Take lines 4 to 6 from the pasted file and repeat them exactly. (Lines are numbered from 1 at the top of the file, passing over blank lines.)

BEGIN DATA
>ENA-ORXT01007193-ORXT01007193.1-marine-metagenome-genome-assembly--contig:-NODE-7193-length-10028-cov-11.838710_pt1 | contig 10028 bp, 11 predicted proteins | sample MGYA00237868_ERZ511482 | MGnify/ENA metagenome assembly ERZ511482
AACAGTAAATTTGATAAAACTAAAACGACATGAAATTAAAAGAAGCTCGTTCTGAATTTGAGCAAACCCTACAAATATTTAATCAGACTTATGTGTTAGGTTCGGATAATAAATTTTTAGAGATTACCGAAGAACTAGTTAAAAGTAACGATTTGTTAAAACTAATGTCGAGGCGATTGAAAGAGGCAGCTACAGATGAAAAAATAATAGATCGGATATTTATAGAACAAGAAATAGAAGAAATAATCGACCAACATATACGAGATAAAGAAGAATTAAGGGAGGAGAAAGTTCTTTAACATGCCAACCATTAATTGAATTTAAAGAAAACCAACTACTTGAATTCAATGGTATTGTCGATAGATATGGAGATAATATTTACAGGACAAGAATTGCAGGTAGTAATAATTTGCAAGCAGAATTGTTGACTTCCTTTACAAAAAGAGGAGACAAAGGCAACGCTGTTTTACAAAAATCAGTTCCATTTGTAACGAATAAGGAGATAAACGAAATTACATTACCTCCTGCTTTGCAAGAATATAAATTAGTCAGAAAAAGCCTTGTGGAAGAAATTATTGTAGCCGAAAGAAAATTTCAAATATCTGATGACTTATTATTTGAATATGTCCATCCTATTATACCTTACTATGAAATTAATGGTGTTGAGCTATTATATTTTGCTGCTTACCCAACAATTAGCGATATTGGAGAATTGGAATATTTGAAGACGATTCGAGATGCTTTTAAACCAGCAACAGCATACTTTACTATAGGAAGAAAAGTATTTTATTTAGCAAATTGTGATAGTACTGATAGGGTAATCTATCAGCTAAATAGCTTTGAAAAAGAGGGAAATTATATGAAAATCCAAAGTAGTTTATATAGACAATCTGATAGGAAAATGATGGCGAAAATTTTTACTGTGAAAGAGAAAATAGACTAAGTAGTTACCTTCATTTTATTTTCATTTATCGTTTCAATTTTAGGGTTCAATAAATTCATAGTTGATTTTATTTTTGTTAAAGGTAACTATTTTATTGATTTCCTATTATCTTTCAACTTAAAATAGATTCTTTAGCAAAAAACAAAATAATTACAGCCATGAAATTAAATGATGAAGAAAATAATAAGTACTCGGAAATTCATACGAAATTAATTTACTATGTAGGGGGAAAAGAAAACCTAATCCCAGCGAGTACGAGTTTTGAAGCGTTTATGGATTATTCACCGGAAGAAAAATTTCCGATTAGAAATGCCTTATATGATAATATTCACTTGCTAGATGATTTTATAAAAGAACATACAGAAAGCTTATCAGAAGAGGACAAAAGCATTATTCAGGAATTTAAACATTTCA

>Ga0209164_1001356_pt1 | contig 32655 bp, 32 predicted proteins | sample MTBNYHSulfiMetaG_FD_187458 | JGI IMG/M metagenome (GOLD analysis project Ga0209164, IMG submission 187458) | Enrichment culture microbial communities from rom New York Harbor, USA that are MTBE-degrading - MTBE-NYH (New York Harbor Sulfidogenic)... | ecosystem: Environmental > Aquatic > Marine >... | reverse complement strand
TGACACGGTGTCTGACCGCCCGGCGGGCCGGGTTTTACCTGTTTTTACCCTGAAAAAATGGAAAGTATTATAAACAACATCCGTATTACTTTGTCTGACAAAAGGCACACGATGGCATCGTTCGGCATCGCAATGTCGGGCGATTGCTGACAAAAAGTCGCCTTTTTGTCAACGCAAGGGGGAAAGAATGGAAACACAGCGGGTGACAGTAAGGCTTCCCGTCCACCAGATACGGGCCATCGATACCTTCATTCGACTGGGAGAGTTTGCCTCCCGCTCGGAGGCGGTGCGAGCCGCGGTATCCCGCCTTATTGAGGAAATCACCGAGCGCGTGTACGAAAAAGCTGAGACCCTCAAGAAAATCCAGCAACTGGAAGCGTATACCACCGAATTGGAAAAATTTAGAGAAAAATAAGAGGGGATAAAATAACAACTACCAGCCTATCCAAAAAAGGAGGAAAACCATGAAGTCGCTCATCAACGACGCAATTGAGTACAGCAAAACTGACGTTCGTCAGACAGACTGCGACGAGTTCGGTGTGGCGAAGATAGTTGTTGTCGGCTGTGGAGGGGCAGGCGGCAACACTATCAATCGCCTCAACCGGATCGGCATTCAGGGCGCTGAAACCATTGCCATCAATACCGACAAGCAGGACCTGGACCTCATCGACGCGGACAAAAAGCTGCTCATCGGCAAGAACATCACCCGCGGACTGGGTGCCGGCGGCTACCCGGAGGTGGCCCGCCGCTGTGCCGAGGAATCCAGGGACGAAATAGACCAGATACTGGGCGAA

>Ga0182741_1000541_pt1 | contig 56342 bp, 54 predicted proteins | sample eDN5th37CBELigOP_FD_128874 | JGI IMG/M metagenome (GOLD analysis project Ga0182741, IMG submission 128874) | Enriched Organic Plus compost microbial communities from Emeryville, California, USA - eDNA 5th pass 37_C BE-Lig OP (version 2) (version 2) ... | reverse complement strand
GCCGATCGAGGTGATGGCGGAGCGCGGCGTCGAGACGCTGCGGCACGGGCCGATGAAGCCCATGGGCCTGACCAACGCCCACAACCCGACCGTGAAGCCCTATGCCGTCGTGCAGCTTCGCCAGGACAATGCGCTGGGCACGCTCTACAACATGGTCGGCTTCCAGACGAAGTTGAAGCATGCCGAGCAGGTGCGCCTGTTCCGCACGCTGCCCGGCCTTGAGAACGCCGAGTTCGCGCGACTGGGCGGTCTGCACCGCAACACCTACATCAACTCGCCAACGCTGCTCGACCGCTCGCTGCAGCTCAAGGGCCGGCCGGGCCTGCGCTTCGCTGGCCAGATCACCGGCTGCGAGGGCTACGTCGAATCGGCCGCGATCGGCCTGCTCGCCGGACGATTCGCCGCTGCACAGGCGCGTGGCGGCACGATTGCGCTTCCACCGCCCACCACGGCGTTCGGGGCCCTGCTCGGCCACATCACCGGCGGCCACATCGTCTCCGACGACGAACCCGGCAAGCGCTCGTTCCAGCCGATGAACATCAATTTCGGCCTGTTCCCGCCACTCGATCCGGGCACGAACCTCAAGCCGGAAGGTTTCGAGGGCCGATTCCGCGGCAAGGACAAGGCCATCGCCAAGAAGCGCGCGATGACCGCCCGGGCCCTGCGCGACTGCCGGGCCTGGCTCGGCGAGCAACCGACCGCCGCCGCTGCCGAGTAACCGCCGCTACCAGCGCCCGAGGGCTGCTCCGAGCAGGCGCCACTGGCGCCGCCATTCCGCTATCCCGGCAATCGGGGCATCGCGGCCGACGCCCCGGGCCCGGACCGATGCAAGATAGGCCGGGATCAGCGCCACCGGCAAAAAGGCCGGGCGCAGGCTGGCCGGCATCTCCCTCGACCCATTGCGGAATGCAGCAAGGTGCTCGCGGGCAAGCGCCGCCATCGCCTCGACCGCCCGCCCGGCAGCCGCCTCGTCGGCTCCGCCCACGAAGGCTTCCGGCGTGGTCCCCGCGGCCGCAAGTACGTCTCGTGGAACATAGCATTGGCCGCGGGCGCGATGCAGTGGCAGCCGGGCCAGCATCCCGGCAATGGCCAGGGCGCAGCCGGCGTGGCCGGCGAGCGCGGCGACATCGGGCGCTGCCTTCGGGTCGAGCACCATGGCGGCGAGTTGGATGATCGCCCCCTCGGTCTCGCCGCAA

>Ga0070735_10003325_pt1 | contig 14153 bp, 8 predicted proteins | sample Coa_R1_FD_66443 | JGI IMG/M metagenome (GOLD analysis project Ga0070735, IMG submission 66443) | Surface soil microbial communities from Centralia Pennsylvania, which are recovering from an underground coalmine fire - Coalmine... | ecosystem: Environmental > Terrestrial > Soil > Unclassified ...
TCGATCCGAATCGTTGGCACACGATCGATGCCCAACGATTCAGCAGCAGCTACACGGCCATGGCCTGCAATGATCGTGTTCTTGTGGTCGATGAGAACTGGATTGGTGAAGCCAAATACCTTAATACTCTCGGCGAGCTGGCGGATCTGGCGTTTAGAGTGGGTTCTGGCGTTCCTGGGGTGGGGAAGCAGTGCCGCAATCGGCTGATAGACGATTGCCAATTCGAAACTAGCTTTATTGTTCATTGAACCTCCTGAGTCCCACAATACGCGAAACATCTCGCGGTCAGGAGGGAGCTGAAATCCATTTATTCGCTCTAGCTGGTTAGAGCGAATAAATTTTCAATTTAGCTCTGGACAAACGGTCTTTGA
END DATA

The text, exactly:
TGACACGGTGTCTGACCGCCCGGCGGGCCGGGTTTTACCTGTTTTTACCCTGAAAAAATGGAAAGTATTATAAACAACATCCGTATTACTTTGTCTGACAAAAGGCACACGATGGCATCGTTCGGCATCGCAATGTCGGGCGATTGCTGACAAAAAGTCGCCTTTTTGTCAACGCAAGGGGGAAAGAATGGAAACACAGCGGGTGACAGTAAGGCTTCCCGTCCACCAGATACGGGCCATCGATACCTTCATTCGACTGGGAGAGTTTGCCTCCCGCTCGGAGGCGGTGCGAGCCGCGGTATCCCGCCTTATTGAGGAAATCACCGAGCGCGTGTACGAAAAAGCTGAGACCCTCAAGAAAATCCAGCAACTGGAAGCGTATACCACCGAATTGGAAAAATTTAGAGAAAAATAAGAGGGGATAAAATAACAACTACCAGCCTATCCAAAAAAGGAGGAAAACCATGAAGTCGCTCATCAACGACGCAATTGAGTACAGCAAAACTGACGTTCGTCAGACAGACTGCGACGAGTTCGGTGTGGCGAAGATAGTTGTTGTCGGCTGTGGAGGGGCAGGCGGCAACACTATCAATCGCCTCAACCGGATCGGCATTCAGGGCGCTGAAACCATTGCCATCAATACCGACAAGCAGGACCTGGACCTCATCGACGCGGACAAAAAGCTGCTCATCGGCAAGAACATCACCCGCGGACTGGGTGCCGGCGGCTACCCGGAGGTGGCCCGCCGCTGTGCCGAGGAATCCAGGGACGAAATAGACCAGATACTGGGCGAA

>Ga0182741_1000541_pt1 | contig 56342 bp, 54 predicted proteins | sample eDN5th37CBELigOP_FD_128874 | JGI IMG/M metagenome (GOLD analysis project Ga0182741, IMG submission 128874) | Enriched Organic Plus compost microbial communities from Emeryville, California, USA - eDNA 5th pass 37_C BE-Lig OP (version 2) (version 2) ... | reverse complement strand
GCCGATCGAGGTGATGGCGGAGCGCGGCGTCGAGACGCTGCGGCACGGGCCGATGAAGCCCATGGGCCTGACCAACGCCCACAACCCGACCGTGAAGCCCTATGCCGTCGTGCAGCTTCGCCAGGACAATGCGCTGGGCACGCTCTACAACATGGTCGGCTTCCAGACGAAGTTGAAGCATGCCGAGCAGGTGCGCCTGTTCCGCACGCTGCCCGGCCTTGAGAACGCCGAGTTCGCGCGACTGGGCGGTCTGCACCGCAACACCTACATCAACTCGCCAACGCTGCTCGACCGCTCGCTGCAGCTCAAGGGCCGGCCGGGCCTGCGCTTCGCTGGCCAGATCACCGGCTGCGAGGGCTACGTCGAATCGGCCGCGATCGGCCTGCTCGCCGGACGATTCGCCGCTGCACAGGCGCGTGGCGGCACGATTGCGCTTCCACCGCCCACCACGGCGTTCGGGGCCCTGCTCGGCCACATCACCGGCGGCCACATCGTCTCCGACGACGAACCCGGCAAGCGCTCGTTCCAGCCGATGAACATCAATTTCGGCCTGTTCCCGCCACTCGATCCGGGCACGAACCTCAAGCCGGAAGGTTTCGAGGGCCGATTCCGCGGCAAGGACAAGGCCATCGCCAAGAAGCGCGCGATGACCGCCCGGGCCCTGCGCGACTGCCGGGCCTGGCTCGGCGAGCAACCGACCGCCGCCGCTGCCGAGTAACCGCCGCTACCAGCGCCCGAGGGCTGCTCCGAGCAGGCGCCACTGGCGCCGCCATTCCGCTATCCCGGCAATCGGGGCATCGCGGCCGACGCCCCGGGCCCGGACCGATGCAAGATAGGCCGGGATCAGCGCCACCGGCAAAAAGGCCGGGCGCAGGCTGGCCGGCATCTCCCTCGACCCATTGCGGAATGCAGCAAGGTGCTCGCGGGCAAGCGCCGCCATCGCCTCGACCGCCCGCCCGGCAGCCGCCTCGTCGGCTCCGCCCACGAAGGCTTCCGGCGTGGTCCCCGCGGCCGCAAGTACGTCTCGTGGAACATAGCATTGGCCGCGGGCGCGATGCAGTGGCAGCCGGGCCAGCATCCCGGCAATGGCCAGGGCGCAGCCGGCGTGGCCGGCGAGCGCGGCGACATCGGGCGCTGCCTTCGGGTCGAGCACCATGGCGGCGAGTTGGATGATCGCCCCCTCGGTCTCGCCGCAA